Lotto was leading the peloton just inside the final 30km when Henderson crashed coming out of a roundabout, and abandoned. The Kiwi, who has managed a nagging knee injury throughout the season, suffered a laceration to his knee in the fall. Two other Lotto riders were reported to have hit the deck. Greipel later managed to finish sixth.

Garmin-Sharp and, again, Alberto Contador’s Tinkoff-Saxo team soon after took control reeling in Voeckler and setting a pace that lined-out the peloton. Omega Pharma-Quick Step, looking after Renshaw, assembled its train and led with 5km remaining. Giant-Shimano levelled alongside the Belgian outfit with 2km to go and put Kittel into the best position prior to the last 1000m.

Sagan was seen out the back with 15km to go after he and team-mate Ted King crashed. However, the maillot vert leader was able to rejoin the peloton and finish fourth.

Schleck warmed up for but did not start the fourth stage citing a knee injury from an isolated crash the day prior.

Kittel is now one of four riders – including Freddy Maertens, Francois Faber and Rene Pottier – to have won three of the first four individual stages of a Tour de France edition. He claimed the Yorkshire Grand Depart on Saturday and the third stage to London on Monday.

Tour de France 2014, stage four: Le Touquet-Paris-Plage to Lille Métropole, 163.5km
1. Marcel Kittel (Ger) Giant-Shimano 3-36-39

2. Alexander Kristoff (Nor) Katusha
3. Arnaud Demare (Fra)
4. Peter Sagan (Svk) Cannondale
5. Bryan Coquard (Fra) Europcar
6. André Greipel (Ger) Lotto Belisol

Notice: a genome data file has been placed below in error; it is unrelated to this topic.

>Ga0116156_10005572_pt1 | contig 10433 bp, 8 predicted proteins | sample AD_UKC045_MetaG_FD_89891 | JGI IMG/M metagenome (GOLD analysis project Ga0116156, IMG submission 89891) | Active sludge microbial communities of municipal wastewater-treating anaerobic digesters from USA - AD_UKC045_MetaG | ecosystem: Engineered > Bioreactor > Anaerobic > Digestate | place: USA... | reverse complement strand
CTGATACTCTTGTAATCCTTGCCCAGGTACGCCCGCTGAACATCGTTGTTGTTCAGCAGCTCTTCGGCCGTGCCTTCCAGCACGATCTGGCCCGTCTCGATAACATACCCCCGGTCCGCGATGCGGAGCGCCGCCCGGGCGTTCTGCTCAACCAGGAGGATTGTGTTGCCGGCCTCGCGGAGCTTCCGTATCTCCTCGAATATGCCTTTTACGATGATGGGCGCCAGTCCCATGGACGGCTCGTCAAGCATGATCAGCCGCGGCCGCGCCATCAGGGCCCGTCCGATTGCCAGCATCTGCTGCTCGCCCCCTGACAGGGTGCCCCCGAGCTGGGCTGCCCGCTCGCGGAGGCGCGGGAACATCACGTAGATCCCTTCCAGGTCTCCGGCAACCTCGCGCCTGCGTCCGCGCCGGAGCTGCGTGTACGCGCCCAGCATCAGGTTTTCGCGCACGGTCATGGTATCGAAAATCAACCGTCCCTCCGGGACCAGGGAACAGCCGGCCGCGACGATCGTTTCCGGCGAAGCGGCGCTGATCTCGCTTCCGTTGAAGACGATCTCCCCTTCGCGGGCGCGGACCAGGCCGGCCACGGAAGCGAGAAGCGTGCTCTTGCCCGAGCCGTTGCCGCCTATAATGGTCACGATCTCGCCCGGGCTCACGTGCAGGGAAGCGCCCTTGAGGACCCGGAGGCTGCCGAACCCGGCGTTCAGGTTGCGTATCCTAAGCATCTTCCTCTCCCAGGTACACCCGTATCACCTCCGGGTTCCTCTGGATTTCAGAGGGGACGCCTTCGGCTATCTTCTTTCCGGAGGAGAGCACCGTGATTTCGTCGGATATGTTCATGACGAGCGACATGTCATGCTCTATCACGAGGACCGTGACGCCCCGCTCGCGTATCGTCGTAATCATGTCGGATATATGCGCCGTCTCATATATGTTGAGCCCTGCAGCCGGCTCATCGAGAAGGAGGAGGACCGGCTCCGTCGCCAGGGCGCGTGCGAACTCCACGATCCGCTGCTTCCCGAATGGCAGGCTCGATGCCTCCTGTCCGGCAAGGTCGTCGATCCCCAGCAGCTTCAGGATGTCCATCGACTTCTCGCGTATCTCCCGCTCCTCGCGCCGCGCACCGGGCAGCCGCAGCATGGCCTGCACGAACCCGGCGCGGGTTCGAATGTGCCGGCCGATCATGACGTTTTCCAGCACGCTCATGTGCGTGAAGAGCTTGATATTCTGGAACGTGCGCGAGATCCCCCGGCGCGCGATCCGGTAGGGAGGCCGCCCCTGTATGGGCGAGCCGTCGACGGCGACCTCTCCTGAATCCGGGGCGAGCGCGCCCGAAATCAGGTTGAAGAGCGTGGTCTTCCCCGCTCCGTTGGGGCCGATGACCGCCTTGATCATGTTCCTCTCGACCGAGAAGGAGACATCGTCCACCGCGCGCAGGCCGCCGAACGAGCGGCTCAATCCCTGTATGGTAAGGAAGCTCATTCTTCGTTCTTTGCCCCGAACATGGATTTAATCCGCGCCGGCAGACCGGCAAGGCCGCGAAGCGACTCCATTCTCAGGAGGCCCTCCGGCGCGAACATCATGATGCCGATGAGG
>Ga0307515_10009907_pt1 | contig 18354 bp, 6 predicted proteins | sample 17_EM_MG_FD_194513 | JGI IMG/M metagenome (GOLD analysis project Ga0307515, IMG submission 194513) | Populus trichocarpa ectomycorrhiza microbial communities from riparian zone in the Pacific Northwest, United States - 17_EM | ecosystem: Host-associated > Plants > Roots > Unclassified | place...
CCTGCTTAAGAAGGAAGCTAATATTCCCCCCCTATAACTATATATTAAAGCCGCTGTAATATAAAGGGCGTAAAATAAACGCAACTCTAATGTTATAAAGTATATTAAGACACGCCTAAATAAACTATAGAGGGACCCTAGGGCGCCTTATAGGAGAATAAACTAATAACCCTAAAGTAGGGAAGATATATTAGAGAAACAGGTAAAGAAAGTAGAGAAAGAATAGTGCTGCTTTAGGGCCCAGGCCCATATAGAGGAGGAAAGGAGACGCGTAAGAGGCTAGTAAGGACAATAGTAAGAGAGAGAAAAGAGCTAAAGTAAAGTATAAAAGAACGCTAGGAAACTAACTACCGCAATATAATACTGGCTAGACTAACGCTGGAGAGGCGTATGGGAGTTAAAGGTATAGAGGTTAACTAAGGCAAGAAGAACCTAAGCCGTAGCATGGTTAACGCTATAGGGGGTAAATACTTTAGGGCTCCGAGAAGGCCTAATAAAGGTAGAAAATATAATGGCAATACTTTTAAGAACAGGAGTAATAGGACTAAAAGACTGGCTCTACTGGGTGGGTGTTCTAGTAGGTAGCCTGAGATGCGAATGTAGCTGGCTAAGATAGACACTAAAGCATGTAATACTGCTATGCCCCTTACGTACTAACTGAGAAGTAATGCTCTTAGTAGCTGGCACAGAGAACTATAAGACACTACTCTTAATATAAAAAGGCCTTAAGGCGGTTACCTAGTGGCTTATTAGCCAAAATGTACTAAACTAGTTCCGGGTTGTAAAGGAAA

7. Mark Renshaw (Aus) Omega Pharma-Quick Step
8. Danny Van Poppel (Ned) Trek
9. Davide Cimolai (Ita) Lampre – Merida
10. Daniel Oss (Ita) BMC

42. Chris Froome (GBr) Sky same time
71. Geraint Thomas (GBr) Sky
161. Simon Yates (GBr) Orica-GreenEdge at 2-05

Overall classification after stage four
1. Vincenzo Nibali (Ita) Astana 17-07-52

2. Peter Sagan (Svk) Cannondale at 2secs
3. Michael Albasini (Swi) Orica Greenedge
4. Greg Van Avermaet (Bel) BMC
5. Alberto Contador (Spa) Tinkoff-Saxo
6. Alejandro Valverde Belmonte (Spa) Movistar
7. Christopher Froome (GBr) Sky
8. Jurgen Van Den Broeck (Bel) Lotto Belisol
9. Bauke Mollema (Ned) Belkin Pro Cycling
10. Jakob Fuglsang (Den) Astana

The peloton on stage four of the 2014 Tour de France

The peloton on stage four of the 2014 Tour de France

Giant-Shimano chases on stage four of the 2014 Tour de France

Giant-Shimano chases on stage four of the 2014 Tour de France

Thomas Voeckler leads an escape on stage four of the 2014 Tour de France

Thomas Voeckler leads an escape on stage four of the 2014 Tour de France

Marcel Kittel wins stage four of the 2014 Tour de France

Marcel Kittel wins stage four of the 2014 Tour de France

Vincenzo Nibali on stage four of the 2014 Tour de France

Vincenzo Nibali on stage four of the 2014 Tour de France

Andy Schleck abandons Tour de France

Trek Factory Rider Andy Schleck suffering with knee injury after stage three crash, and quits Tour de France